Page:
The Childhood Home of Melvin Purvis

Welcome to another of Hibiscus House Spotlight Series:  Melvin Purvis Hometown Hero

 Purvis family home
214 Main Street
Timmonsville, S. C.


Built by Jesse Keith a large land owner in the pioneer days of Timmonsville.  It was built in the 1800s, this was the home of the Keiths and McSwains until after the death of John McSwain, Sr. 

Then it was home to the Purvis family (Melvin Horace Purvis Sr. & Janie Mims Purvis and their eight children) for over half a century.
Melvin Purvis Jr., famed FBI agent, sold the house to Leon Yarborough sometime in the early 1940s. It was to be remodeled and converted into an apartment building or a hotel.


Several of our Timmonsville natives have information about the home.  Mr. Roscoe Fountain is one of them and It is believed that the Purvis Home was torn down in the 1940s.  A large grocery, hardware and farm supply store were built in the location.

Stan Gaddy another Timmonsville native says, " My dad and his father built a house on little Pee Dee river in 1954 and the front door was a door off of the Purvis home in T'ville. I have it at home now and will be placing it in a special place for keepsakes."   The door is constructed with pegs/dowels and inserts.  He had it stripped back to the bare wood and still has a handle face plate on it.

The columns from the Purvis home were placed in two more Timmonsville homes according to one of the long time residents.

One of the home's doors is on a classmate of mine's home.  It is his back door.

 Recycling and keeping history alive.

Today I am just sharing this home picture.  Melvin Purvis has been a hometown hero to most of us from this small town.  I will share more later.  This is a very hard story to get because there are so many tall tales out there and most are found to be untruthful.  One day I will find out more but until then here is his childhood home which was in Timmonsville, South Carolina.

Melvin Purvis G Man

Link to video in which Melvin Purvis was shown TV Show To Tell The Truth
Another video that I found interesting and shed some light on the J Edgar Hoover/Melvin Purvis situation among other things; click: 
The Secrets of J Edgar Hoover





8 comments:

  1. What a wonderful review of that old place and the history behind it, Dolly. I am so glad that parts of it were repurposed and used in other houses in town. How great is that! Have a good weekend- xo Diana

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    1. Hey Diana,
      I am too! There are so many stories about someone when they become famous, it makes for a hard story to do. Facts are hard to come by so many years later. The FBI files are blacked out the majority of them anyway. I do believe Hoover gave him a hard time. Hope your weekend is beautiful!

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  2. Beautiful home and thank you for sharing all the history with us. I'm so gald it wa repurposed and kept so well until now days. I always wondered, though, if those old historical homes from the 1800 had a 'bathroom' of some sort, lol!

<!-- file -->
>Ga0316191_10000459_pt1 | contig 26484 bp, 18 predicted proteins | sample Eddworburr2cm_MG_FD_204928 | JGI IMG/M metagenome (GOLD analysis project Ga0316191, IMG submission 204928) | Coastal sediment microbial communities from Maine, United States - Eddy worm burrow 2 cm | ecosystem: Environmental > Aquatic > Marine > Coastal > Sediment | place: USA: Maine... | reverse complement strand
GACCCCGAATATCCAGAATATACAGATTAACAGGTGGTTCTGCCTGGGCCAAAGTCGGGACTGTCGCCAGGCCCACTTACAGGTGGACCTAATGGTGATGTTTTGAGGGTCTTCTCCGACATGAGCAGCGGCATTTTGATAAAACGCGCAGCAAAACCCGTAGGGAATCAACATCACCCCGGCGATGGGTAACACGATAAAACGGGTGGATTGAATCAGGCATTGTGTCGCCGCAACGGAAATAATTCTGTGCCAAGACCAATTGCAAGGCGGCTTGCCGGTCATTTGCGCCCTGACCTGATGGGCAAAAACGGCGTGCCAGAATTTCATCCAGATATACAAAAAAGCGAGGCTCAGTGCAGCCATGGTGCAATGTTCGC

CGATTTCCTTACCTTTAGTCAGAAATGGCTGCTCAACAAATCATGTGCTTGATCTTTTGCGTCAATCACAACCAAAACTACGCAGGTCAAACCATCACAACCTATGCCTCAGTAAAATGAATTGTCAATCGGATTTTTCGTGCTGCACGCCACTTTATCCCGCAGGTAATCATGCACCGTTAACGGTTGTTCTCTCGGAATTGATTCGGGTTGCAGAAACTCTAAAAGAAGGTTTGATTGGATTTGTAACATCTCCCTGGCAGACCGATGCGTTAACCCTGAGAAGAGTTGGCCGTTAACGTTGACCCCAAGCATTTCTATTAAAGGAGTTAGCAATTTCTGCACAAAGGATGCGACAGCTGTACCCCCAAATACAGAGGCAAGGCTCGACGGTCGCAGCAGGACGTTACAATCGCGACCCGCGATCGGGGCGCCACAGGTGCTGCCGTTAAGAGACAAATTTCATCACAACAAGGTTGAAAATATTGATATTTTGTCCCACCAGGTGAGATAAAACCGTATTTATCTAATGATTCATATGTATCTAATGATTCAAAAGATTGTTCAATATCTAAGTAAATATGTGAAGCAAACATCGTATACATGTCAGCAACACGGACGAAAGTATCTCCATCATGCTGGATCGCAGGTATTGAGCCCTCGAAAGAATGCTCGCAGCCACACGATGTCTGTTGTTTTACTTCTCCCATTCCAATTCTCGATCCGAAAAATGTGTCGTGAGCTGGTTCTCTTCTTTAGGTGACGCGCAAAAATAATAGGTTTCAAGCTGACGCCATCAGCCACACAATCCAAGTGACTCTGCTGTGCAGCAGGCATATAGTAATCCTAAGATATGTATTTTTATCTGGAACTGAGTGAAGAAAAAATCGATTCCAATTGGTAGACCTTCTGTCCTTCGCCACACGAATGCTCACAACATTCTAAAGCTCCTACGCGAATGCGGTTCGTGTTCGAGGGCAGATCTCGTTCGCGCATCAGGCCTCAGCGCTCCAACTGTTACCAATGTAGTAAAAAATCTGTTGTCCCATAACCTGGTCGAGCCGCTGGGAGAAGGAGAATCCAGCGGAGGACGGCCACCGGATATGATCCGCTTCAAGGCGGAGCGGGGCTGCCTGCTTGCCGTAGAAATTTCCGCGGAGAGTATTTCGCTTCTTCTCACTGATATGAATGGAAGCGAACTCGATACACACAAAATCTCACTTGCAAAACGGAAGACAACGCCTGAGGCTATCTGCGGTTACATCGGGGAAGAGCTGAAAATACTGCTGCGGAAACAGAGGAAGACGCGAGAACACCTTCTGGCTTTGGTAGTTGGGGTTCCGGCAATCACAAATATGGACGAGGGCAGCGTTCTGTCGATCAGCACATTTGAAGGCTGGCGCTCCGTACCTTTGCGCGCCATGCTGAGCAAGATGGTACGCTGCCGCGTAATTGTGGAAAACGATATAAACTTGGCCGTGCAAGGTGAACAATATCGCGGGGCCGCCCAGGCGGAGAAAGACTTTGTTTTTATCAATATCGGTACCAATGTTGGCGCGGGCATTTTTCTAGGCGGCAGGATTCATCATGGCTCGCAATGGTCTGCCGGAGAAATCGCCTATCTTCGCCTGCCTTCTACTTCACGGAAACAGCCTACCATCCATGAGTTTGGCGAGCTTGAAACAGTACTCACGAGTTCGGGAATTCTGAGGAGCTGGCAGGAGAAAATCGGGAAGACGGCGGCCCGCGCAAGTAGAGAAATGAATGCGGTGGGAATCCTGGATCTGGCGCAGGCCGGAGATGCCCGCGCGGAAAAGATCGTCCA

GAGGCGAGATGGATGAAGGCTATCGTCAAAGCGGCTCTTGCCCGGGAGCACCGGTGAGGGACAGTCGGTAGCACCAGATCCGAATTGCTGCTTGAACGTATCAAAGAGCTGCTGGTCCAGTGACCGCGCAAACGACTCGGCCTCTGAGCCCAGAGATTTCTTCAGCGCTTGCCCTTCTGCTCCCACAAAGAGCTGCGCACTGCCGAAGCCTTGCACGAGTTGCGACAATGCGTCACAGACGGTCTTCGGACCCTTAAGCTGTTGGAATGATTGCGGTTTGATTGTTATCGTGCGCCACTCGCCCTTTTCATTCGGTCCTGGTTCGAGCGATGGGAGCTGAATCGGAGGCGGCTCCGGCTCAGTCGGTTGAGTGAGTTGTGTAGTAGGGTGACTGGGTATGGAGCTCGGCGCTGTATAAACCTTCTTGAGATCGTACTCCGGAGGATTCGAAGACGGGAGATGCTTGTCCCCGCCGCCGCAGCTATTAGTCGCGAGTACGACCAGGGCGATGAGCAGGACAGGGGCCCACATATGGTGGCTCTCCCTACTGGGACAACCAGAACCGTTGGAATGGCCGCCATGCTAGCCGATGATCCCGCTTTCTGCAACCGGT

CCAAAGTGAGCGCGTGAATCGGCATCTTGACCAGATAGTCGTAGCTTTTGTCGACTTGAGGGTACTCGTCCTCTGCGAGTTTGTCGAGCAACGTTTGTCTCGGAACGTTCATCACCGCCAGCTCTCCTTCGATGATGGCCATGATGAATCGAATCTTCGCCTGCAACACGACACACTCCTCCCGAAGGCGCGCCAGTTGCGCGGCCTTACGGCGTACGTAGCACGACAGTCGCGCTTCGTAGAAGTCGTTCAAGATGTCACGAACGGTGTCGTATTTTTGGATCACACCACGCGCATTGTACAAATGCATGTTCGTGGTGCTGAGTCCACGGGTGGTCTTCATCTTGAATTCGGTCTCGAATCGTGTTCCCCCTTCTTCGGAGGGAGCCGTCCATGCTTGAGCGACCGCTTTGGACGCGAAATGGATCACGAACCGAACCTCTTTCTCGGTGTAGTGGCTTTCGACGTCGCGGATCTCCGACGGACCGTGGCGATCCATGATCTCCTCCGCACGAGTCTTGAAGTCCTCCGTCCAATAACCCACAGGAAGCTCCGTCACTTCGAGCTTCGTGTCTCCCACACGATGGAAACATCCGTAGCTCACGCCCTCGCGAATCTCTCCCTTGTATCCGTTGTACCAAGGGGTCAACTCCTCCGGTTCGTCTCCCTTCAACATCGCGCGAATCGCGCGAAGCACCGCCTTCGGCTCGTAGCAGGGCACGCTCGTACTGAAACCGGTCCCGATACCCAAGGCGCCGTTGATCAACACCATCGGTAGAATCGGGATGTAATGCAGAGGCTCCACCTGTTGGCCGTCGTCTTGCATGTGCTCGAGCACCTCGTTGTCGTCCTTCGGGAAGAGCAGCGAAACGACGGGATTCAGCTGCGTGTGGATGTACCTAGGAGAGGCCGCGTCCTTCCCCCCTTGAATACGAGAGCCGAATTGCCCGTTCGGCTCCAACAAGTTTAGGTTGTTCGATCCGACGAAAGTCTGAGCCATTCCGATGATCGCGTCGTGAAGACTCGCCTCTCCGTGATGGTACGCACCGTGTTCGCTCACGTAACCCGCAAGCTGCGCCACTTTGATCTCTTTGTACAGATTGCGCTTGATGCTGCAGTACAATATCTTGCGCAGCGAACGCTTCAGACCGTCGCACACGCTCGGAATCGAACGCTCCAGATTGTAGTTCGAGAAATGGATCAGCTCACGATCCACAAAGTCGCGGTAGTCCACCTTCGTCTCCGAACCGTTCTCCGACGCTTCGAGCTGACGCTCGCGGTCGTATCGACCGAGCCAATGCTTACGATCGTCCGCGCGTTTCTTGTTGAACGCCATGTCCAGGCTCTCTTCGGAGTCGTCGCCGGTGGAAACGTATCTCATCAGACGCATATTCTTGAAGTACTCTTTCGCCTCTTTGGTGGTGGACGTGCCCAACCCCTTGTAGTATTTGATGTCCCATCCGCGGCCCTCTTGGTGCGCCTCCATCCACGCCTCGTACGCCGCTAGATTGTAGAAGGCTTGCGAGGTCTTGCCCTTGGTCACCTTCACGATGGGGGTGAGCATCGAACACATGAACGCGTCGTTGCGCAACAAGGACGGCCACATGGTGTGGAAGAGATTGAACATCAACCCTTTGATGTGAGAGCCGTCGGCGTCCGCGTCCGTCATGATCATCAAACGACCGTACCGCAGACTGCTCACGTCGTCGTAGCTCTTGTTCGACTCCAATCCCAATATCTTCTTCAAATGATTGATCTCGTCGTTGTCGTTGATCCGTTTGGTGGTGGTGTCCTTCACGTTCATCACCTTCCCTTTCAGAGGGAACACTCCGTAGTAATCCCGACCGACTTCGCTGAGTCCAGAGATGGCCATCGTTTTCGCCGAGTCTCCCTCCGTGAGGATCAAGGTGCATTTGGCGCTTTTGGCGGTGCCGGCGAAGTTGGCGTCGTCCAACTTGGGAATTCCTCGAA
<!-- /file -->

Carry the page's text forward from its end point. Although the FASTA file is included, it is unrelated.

Enjoy your weekend dear Dolly.
    FABBY

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    1. Hi Fabby,
      It has been my experience that homes built that early did not have bathrooms built. They were added on or inserted in later years. My mother and father in law lived in a very historical home probably would have been over 200 years old by now and they added the bathroom later. It was a very nice large home. It too is now gone. It's always a pleasure to hear from you!
      Happy Weekend dear Fabby!

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  3. What a great house! I don't think they had bathrooms either. My mom lived in her old family home for awhile when she was a child and said there were no bathrooms inside. In fact, water in the kitchen was added later.

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    1. It was wasn't it? I wish that I could have seen it. You're right because in all of the old homes I went into built that early. Iif they had a hand pump close by that was a luxury. Usually it wasn't inside the house either.

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  4. I recognized his name and loved To Tell the Truth...great show!...but didn't realize he was from Timmonsville. Generally, they didn't have bathrooms because indoor plumbing had yet to come to the area.I well remember using an outhouse and a pump at the well. It was a Very Big Deal when Grandmother got her indoor pump at the kitchen sink.

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    1. Thank you. I loved that show too. He was raised there and later after the FBI he moved to our nearby city Florence until he died in 1960. Yep I remember using an outhouse at my grandparents. It's fun to have these memories isn't it? Things have changed so very much haven't they? Good to hear from you.

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